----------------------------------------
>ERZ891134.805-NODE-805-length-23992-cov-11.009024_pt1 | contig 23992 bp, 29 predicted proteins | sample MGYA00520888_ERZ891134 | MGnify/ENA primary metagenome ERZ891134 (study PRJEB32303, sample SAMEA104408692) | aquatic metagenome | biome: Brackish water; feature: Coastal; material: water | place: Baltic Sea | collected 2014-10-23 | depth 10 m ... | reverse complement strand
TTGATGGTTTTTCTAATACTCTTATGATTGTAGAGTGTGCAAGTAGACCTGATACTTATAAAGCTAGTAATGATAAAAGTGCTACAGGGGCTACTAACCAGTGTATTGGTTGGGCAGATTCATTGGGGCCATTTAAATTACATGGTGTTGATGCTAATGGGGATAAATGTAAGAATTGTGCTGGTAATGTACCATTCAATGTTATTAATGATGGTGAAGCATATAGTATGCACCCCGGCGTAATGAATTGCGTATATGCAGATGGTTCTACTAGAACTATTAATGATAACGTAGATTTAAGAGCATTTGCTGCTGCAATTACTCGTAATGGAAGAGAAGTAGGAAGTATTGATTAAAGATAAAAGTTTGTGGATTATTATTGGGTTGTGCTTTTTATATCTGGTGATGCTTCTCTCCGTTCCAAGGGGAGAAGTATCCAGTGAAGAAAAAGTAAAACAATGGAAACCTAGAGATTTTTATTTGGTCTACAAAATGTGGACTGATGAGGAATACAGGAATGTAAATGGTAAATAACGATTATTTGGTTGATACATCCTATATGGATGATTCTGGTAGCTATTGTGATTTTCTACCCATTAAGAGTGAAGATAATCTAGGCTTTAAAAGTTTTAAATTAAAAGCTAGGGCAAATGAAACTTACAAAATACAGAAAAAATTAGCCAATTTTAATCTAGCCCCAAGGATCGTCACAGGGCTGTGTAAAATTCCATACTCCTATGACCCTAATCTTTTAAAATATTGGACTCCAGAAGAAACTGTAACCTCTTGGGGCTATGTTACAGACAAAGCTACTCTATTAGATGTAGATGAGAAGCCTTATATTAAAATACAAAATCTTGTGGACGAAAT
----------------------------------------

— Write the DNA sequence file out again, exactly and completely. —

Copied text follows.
>ERZ891134.805-NODE-805-length-23992-cov-11.009024_pt1 | contig 23992 bp, 29 predicted proteins | sample MGYA00520888_ERZ891134 | MGnify/ENA primary metagenome ERZ891134 (study PRJEB32303, sample SAMEA104408692) | aquatic metagenome | biome: Brackish water; feature: Coastal; material: water | place: Baltic Sea | collected 2014-10-23 | depth 10 m ... | reverse complement strand
TTGATGGTTTTTCTAATACTCTTATGATTGTAGAGTGTGCAAGTAGACCTGATACTTATAAAGCTAGTAATGATAAAAGTGCTACAGGGGCTACTAACCAGTGTATTGGTTGGGCAGATTCATTGGGGCCATTTAAATTACATGGTGTTGATGCTAATGGGGATAAATGTAAGAATTGTGCTGGTAATGTACCATTCAATGTTATTAATGATGGTGAAGCATATAGTATGCACCCCGGCGTAATGAATTGCGTATATGCAGATGGTTCTACTAGAACTATTAATGATAACGTAGATTTAAGAGCATTTGCTGCTGCAATTACTCGTAATGGAAGAGAAGTAGGAAGTATTGATTAAAGATAAAAGTTTGTGGATTATTATTGGGTTGTGCTTTTTATATCTGGTGATGCTTCTCTCCGTTCCAAGGGGAGAAGTATCCAGTGAAGAAAAAGTAAAACAATGGAAACCTAGAGATTTTTATTTGGTCTACAAAATGTGGACTGATGAGGAATACAGGAATGTAAATGGTAAATAACGATTATTTGGTTGATACATCCTATATGGATGATTCTGGTAGCTATTGTGATTTTCTACCCATTAAGAGTGAAGATAATCTAGGCTTTAAAAGTTTTAAATTAAAAGCTAGGGCAAATGAAACTTACAAAATACAGAAAAAATTAGCCAATTTTAATCTAGCCCCAAGGATCGTCACAGGGCTGTGTAAAATTCCATACTCCTATGACCCTAATCTTTTAAAATATTGGACTCCAGAAGAAACTGTAACCTCTTGGGGCTATGTTACAGACAAAGCTACTCTATTAGATGTAGATGAGAAGCCTTATATTAAAATACAAAATCTTGTGGACGAAAT